Next time you’re in the airplane you typically fly, take a moment to position the seat as you prefer and bend forward until your head touches the instrument panel. That’s where it will impact, and whatever is there—like a glass panel, a heading bug or a toggle switch—will be what contacts your head, at a substantial velocity.
Lap belts are merely okay for restraining humans in turbulence or when something relatively soft like a seat back is the only thing to hit. When it’s a stiff piece of sheet metal, probably forming a structural part of the airplane, the outcome likely will be less satisfactory.
When adding shoulder belts to an in-service aircraft, you actually have a fairly wide range of options, and not just related to color. For example, you can go with an integrated three-point system, with a strap worn diagonally across the chest, like a modern automobile, or with a separate strap that is positioned the same way but which buckles to the seatbelt locking mechanism itself.
Four-point restraint systems will feature a strap over each shoulder, plus two lap belts, fastening to a central buckle. A five-point system adds a crotch strap, anchored to the seat, which helps prevent the lap belt from riding too high on the wearer’s torso.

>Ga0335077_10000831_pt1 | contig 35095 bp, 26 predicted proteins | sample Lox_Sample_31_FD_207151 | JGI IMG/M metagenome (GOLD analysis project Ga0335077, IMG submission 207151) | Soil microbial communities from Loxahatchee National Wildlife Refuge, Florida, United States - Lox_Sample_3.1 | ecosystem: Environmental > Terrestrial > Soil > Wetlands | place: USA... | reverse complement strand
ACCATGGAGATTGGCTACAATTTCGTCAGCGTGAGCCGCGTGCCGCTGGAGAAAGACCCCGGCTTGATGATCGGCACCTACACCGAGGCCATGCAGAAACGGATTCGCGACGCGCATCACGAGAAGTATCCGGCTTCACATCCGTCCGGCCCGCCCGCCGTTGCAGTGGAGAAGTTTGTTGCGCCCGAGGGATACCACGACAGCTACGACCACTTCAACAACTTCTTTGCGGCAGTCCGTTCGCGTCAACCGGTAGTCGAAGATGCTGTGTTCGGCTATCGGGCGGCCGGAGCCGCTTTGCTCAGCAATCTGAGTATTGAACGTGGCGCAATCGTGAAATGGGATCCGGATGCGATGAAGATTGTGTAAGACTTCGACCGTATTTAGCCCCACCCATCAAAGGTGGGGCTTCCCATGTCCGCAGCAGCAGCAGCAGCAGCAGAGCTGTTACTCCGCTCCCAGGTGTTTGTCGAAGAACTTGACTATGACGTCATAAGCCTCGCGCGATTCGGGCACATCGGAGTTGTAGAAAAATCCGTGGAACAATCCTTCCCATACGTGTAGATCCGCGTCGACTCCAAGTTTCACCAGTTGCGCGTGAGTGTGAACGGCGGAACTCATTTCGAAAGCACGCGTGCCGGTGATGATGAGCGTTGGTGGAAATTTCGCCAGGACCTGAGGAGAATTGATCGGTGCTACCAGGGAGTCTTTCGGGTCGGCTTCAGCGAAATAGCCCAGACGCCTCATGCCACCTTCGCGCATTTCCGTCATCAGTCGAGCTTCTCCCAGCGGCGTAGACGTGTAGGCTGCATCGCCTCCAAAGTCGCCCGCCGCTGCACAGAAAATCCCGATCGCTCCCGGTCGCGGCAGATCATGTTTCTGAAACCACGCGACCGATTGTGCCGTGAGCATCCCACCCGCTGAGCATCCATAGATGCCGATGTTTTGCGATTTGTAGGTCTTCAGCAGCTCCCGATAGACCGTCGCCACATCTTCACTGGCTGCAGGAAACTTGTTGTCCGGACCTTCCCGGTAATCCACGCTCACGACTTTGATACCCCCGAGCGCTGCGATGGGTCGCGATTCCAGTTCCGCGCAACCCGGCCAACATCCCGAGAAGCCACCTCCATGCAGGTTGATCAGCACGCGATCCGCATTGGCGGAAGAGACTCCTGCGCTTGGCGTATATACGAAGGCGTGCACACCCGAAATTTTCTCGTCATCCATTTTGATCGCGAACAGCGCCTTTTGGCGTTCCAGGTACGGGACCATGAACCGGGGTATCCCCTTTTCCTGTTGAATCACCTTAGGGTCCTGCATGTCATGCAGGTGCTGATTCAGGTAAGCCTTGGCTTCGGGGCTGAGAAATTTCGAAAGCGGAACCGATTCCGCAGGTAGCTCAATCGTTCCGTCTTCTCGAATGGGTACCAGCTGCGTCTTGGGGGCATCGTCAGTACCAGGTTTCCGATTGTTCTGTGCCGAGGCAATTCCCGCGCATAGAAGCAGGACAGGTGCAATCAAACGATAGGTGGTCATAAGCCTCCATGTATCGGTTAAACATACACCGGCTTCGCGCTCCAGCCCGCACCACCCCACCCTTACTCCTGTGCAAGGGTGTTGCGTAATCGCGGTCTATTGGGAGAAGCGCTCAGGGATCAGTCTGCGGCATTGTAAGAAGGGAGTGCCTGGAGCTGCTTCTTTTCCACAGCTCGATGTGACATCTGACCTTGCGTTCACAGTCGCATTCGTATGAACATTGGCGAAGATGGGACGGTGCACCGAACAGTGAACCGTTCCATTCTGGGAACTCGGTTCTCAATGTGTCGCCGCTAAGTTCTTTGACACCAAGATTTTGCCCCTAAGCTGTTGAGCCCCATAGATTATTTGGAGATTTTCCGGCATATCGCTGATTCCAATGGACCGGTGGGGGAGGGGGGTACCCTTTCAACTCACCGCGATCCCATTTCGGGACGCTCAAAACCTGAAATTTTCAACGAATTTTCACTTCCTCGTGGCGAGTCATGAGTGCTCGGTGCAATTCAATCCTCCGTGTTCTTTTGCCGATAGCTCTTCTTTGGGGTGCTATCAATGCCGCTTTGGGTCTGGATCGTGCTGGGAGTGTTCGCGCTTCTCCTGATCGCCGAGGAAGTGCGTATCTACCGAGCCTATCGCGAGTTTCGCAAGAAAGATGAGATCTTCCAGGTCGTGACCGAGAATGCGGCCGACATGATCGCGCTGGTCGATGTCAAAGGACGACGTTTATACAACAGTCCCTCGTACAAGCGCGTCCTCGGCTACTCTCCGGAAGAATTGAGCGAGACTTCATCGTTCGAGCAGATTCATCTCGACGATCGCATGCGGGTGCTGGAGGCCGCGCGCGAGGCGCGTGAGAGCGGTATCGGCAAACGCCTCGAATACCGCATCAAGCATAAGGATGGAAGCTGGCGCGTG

Each of these types can incorporate an inertial reel that allows the shoulder straps to retract when not in use but which also locks when significant force is applied, again just like your modern car. The four- and five-point systems can be equipped with a rotary buckle that releases all belts with one quick twist, or you can opt for a more conventional metal-to-metal buckle with a latch. If you’ve ever flown in a war bird or an aerobatic aircraft, you may be familiar with the over-center-latch style of buckle, with a longish lever that tightly locks the belts down using a cam arrangement.
When it comes to how the shoulder harness is mounted, you may not have nearly as many options as there are belt choices, however. Three-point harnesses likely will retain the factory lap belt anchor points but require a separate and relatively stout attachment to the airframe. Four/five-point harnesses typically mount their shoulder straps to the cabin roof, either to an existing structural member or to something a mechanic has to add. That can get spendy, and certainly involves partial interior removal.